Despite New England having the highest win percentage (not to mention most Super Bowl wins and appearances) over the period, there are 15 teams with lower average draft positions in the 2nd round. For comparison, they have the 2nd lowest average draft position in the 1st round and 7th lowest in the third.
Of course, the new collective bargaining agreement includes a rookie salary scale. Without going into all the details (in part because they’re extremely complicated and not entirely public), the key points are that it keeps total rookie compensation relatively stable while flattening the scale at the top, reducing guaranteed money, and shortening the maximum number of years for each deal.
These changes should all theoretically flatten out the “value curve” above. Here’s a rough sketch of what the changes seem to be attempting:
Since the original study was published, the dollar values have gone up and the top end has gotten more skewed. I adjusted the Y-axis to reflect the new top, but didn’t adjust the curve itself, so it should actually be somewhat steeper than it appears. I tried to make the new curves as conceptually accurate as I could, but they’re not empirical and should be considered more of an “artist’s rendition” of what I think the NFL is aiming for.
With a couple of years of data, this should be a very interesting issue to revisit. But, for now, I think it’s unlikely that the curve will actually be flattened very much. If I had to guess, I think it may end up “dual-peaked”: By far the greatest drop in guaranteed money will be for top QB prospects taken with the first few picks. These players already provide the most value, and are the main reason the original M/T performance graph inclines so steeply on the left. Additionally, they provide an opportunity for continued surplus value beyond the length of the initial contract. This should make the top of the draft extremely attractive, at least in years with top QB prospects.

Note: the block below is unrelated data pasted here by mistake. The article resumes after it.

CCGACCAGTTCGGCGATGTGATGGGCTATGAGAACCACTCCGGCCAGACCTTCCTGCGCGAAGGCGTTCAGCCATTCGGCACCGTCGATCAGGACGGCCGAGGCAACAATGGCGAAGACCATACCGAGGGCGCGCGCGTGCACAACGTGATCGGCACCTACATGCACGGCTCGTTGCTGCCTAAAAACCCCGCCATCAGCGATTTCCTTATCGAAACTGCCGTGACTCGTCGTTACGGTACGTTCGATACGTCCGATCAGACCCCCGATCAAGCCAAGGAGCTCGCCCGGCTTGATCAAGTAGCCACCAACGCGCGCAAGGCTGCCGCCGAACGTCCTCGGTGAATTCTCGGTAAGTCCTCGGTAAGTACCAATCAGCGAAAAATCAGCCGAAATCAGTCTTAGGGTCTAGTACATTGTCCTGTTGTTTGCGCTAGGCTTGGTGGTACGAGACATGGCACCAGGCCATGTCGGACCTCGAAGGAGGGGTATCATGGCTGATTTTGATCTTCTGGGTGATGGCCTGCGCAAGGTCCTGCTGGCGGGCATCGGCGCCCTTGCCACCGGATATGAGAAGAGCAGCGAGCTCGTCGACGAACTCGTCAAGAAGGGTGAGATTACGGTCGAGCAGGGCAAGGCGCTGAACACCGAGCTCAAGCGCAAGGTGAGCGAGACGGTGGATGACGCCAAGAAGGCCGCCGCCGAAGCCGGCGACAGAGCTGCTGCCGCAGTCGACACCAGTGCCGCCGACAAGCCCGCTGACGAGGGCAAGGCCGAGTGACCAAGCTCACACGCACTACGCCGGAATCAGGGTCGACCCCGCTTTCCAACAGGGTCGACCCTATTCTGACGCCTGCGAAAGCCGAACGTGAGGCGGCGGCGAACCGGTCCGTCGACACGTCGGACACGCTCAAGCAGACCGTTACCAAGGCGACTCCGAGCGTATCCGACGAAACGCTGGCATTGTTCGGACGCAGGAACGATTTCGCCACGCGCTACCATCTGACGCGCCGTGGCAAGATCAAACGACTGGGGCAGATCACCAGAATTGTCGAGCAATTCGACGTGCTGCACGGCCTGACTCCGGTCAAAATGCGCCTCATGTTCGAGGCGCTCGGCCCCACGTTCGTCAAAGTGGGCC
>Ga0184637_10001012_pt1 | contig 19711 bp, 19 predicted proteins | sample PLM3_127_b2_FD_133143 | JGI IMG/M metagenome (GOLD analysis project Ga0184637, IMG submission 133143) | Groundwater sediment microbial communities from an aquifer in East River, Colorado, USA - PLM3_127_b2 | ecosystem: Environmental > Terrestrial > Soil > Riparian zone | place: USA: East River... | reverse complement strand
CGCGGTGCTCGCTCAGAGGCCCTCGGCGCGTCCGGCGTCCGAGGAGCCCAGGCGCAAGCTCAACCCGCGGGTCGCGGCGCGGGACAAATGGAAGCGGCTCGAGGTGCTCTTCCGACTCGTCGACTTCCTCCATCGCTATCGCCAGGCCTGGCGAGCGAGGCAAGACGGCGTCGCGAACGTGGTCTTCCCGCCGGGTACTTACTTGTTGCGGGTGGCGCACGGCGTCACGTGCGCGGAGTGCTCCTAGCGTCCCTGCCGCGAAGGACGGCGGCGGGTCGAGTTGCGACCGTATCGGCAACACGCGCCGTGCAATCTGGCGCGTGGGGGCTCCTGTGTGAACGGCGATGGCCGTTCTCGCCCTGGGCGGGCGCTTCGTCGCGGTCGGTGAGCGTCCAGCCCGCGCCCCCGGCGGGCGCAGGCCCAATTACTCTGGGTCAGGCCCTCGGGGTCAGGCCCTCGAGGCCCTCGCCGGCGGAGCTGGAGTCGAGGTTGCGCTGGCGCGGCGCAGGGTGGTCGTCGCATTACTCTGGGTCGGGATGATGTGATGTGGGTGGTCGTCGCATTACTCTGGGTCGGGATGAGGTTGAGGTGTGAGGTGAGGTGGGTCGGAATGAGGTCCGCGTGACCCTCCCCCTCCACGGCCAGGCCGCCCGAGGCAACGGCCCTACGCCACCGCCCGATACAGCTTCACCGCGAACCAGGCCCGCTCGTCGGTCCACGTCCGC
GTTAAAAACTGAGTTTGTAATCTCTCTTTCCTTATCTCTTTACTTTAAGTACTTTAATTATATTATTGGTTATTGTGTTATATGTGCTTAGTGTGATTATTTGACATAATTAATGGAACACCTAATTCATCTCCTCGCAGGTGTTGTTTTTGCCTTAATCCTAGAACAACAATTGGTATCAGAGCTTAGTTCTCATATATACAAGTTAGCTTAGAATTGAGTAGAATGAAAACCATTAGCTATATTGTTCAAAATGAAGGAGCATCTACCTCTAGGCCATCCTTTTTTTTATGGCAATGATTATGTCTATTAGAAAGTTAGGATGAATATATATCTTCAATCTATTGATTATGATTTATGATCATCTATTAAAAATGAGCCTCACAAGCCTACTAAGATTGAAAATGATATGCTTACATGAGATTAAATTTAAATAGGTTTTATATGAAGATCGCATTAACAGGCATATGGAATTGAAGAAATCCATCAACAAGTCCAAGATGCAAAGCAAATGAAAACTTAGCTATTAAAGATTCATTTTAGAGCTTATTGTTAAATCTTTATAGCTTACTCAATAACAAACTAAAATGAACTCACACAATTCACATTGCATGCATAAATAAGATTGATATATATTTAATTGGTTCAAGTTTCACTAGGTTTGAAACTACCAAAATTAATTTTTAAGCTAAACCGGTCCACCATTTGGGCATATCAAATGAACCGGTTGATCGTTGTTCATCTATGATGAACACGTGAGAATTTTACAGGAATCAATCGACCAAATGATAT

On the other hand, I think the bulk of the effect on the rest of the surplus-value curve will be to shift it to the left. My reasons for thinking this are much more complicated, and include my belief that the original Massey/Thaler study has problems with its valuation model, but the extremely short version is that I have reason to believe that people systematically overvalue upper/middle 1st round picks.
How the Patriots Responded
Since I’ve been following the Patriots’ 2nd-round-oriented drafting strategy for years now, naturally my first thoughts after seeing the details of the new deal went to how this could kill their edge. Here’s a question I tweeted at the Sloan conference:
For Football panel: Is new CBA going to hurt the Patriots, who built a dynasty partly by fleecing the league w 2nd round draft picks? #SSAC
— Benjamin Morris (@skepticalsports) March 3, 2012
Actually, my concern about the Patriots drafting strategy was two-fold:
- The Patriots favorite place to draft could obviously lose its comparative value under the new system. If they left their strategy as-is, it could lead to their picking sub-optimally. At the very least, it should eliminate their exploitation opportunity.